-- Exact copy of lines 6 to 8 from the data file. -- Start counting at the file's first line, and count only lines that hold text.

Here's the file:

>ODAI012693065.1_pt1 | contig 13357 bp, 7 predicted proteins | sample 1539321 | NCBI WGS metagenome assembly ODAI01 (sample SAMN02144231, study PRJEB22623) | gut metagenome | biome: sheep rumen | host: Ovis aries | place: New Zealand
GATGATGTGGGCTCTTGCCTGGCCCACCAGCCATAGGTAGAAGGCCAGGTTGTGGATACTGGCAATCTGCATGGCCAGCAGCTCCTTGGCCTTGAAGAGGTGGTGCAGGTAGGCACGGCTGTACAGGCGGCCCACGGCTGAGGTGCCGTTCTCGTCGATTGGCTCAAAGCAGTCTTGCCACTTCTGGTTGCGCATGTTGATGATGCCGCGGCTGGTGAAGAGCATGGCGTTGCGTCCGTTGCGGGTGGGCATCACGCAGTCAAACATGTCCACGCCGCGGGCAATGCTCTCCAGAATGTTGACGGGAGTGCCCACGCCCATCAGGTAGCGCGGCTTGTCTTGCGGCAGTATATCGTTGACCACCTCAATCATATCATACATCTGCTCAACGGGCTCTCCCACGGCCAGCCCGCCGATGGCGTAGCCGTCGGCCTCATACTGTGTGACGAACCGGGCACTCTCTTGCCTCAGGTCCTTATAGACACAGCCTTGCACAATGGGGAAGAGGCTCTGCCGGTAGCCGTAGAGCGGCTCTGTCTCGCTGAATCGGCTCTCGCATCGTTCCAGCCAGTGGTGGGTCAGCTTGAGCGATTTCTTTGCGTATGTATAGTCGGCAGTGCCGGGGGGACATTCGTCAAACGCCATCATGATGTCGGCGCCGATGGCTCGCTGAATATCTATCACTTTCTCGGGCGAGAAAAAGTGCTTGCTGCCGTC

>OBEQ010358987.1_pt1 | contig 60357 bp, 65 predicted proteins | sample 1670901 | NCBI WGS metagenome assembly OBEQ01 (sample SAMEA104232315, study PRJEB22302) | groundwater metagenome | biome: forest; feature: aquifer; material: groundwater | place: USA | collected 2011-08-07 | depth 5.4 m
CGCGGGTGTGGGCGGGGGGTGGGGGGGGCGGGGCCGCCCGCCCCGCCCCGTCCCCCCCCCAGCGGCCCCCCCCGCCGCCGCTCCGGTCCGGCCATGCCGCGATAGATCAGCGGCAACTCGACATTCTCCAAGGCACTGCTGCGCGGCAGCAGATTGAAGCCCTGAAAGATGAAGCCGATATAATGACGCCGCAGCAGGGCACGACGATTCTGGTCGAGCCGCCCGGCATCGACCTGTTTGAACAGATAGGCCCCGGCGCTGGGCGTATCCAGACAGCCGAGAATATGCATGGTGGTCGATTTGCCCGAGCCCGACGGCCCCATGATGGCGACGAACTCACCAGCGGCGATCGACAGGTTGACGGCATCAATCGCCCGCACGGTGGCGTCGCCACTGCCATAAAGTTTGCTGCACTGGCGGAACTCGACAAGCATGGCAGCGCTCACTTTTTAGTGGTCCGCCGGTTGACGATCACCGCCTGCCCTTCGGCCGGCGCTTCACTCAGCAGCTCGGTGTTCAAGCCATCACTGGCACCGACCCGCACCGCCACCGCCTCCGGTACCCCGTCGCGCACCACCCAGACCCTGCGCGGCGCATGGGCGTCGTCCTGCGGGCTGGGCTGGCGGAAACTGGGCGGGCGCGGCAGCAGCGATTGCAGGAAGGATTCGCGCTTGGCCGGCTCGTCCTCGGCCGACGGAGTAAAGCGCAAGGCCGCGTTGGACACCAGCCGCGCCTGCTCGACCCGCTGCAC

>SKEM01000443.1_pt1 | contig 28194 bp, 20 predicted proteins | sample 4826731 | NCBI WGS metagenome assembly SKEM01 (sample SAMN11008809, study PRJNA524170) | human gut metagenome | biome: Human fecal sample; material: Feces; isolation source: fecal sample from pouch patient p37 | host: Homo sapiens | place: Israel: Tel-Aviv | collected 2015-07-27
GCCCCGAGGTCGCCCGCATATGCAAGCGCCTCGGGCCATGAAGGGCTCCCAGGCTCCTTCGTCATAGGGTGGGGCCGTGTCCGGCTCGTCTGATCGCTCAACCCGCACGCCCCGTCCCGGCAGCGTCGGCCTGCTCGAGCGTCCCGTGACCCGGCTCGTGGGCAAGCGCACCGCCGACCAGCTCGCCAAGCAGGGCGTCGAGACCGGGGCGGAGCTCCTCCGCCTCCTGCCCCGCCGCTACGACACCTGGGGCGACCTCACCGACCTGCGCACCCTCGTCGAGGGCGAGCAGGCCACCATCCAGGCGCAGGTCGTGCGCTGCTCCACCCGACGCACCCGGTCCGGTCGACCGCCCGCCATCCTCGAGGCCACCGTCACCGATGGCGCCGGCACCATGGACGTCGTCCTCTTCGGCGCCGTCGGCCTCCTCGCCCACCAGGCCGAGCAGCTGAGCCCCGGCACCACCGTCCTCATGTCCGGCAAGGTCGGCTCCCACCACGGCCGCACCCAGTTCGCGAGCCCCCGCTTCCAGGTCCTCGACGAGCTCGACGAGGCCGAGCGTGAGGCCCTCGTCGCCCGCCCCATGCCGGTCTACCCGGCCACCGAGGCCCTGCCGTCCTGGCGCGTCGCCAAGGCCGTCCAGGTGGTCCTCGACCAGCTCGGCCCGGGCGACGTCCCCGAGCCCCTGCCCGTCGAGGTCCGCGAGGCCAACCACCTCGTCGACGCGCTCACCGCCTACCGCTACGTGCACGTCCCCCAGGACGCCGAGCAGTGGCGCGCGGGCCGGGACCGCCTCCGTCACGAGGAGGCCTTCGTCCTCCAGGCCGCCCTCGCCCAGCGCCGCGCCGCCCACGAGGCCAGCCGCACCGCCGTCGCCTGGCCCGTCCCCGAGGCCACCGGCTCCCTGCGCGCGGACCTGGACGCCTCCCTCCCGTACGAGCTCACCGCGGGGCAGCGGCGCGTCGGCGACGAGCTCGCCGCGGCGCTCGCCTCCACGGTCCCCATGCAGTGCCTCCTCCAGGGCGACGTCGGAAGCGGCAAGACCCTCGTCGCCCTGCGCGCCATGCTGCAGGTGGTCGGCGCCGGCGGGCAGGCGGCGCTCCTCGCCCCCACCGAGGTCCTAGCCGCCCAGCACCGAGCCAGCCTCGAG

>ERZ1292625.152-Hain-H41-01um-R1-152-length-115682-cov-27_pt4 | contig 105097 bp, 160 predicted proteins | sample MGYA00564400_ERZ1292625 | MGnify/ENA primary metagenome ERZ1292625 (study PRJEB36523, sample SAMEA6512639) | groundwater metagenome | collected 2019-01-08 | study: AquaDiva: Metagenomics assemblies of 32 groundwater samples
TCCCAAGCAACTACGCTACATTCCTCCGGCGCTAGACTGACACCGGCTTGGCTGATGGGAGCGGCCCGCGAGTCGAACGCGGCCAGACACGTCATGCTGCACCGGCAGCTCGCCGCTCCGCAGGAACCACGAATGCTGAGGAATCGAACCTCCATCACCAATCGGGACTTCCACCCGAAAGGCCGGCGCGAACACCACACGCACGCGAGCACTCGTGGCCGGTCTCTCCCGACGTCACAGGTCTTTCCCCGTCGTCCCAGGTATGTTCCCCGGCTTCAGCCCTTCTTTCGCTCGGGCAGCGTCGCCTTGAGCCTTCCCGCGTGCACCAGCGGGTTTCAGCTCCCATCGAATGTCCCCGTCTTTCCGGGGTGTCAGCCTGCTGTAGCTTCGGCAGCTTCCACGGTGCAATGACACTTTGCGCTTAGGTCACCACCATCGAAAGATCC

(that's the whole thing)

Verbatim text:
GCCCCGAGGTCGCCCGCATATGCAAGCGCCTCGGGCCATGAAGGGCTCCCAGGCTCCTTCGTCATAGGGTGGGGCCGTGTCCGGCTCGTCTGATCGCTCAACCCGCACGCCCCGTCCCGGCAGCGTCGGCCTGCTCGAGCGTCCCGTGACCCGGCTCGTGGGCAAGCGCACCGCCGACCAGCTCGCCAAGCAGGGCGTCGAGACCGGGGCGGAGCTCCTCCGCCTCCTGCCCCGCCGCTACGACACCTGGGGCGACCTCACCGACCTGCGCACCCTCGTCGAGGGCGAGCAGGCCACCATCCAGGCGCAGGTCGTGCGCTGCTCCACCCGACGCACCCGGTCCGGTCGACCGCCCGCCATCCTCGAGGCCACCGTCACCGATGGCGCCGGCACCATGGACGTCGTCCTCTTCGGCGCCGTCGGCCTCCTCGCCCACCAGGCCGAGCAGCTGAGCCCCGGCACCACCGTCCTCATGTCCGGCAAGGTCGGCTCCCACCACGGCCGCACCCAGTTCGCGAGCCCCCGCTTCCAGGTCCTCGACGAGCTCGACGAGGCCGAGCGTGAGGCCCTCGTCGCCCGCCCCATGCCGGTCTACCCGGCCACCGAGGCCCTGCCGTCCTGGCGCGTCGCCAAGGCCGTCCAGGTGGTCCTCGACCAGCTCGGCCCGGGCGACGTCCCCGAGCCCCTGCCCGTCGAGGTCCGCGAGGCCAACCACCTCGTCGACGCGCTCACCGCCTACCGCTACGTGCACGTCCCCCAGGACGCCGAGCAGTGGCGCGCGGGCCGGGACCGCCTCCGTCACGAGGAGGCCTTCGTCCTCCAGGCCGCCCTCGCCCAGCGCCGCGCCGCCCACGAGGCCAGCCGCACCGCCGTCGCCTGGCCCGTCCCCGAGGCCACCGGCTCCCTGCGCGCGGACCTGGACGCCTCCCTCCCGTACGAGCTCACCGCGGGGCAGCGGCGCGTCGGCGACGAGCTCGCCGCGGCGCTCGCCTCCACGGTCCCCATGCAGTGCCTCCTCCAGGGCGACGTCGGAAGCGGCAAGACCCTCGTCGCCCTGCGCGCCATGCTGCAGGTGGTCGGCGCCGGCGGGCAGGCGGCGCTCCTCGCCCCCACCGAGGTCCTAGCCGCCCAGCACCGAGCCAGCCTCGAG

>ERZ1292625.152-Hain-H41-01um-R1-152-length-115682-cov-27_pt4 | contig 105097 bp, 160 predicted proteins | sample MGYA00564400_ERZ1292625 | MGnify/ENA primary metagenome ERZ1292625 (study PRJEB36523, sample SAMEA6512639) | groundwater metagenome | collected 2019-01-08 | study: AquaDiva: Metagenomics assemblies of 32 groundwater samples
TCCCAAGCAACTACGCTACATTCCTCCGGCGCTAGACTGACACCGGCTTGGCTGATGGGAGCGGCCCGCGAGTCGAACGCGGCCAGACACGTCATGCTGCACCGGCAGCTCGCCGCTCCGCAGGAACCACGAATGCTGAGGAATCGAACCTCCATCACCAATCGGGACTTCCACCCGAAAGGCCGGCGCGAACACCACACGCACGCGAGCACTCGTGGCCGGTCTCTCCCGACGTCACAGGTCTTTCCCCGTCGTCCCAGGTATGTTCCCCGGCTTCAGCCCTTCTTTCGCTCGGGCAGCGTCGCCTTGAGCCTTCCCGCGTGCACCAGCGGGTTTCAGCTCCCATCGAATGTCCCCGTCTTTCCGGGGTGTCAGCCTGCTGTAGCTTCGGCAGCTTCCACGGTGCAATGACACTTTGCGCTTAGGTCACCACCATCGAAAGATCC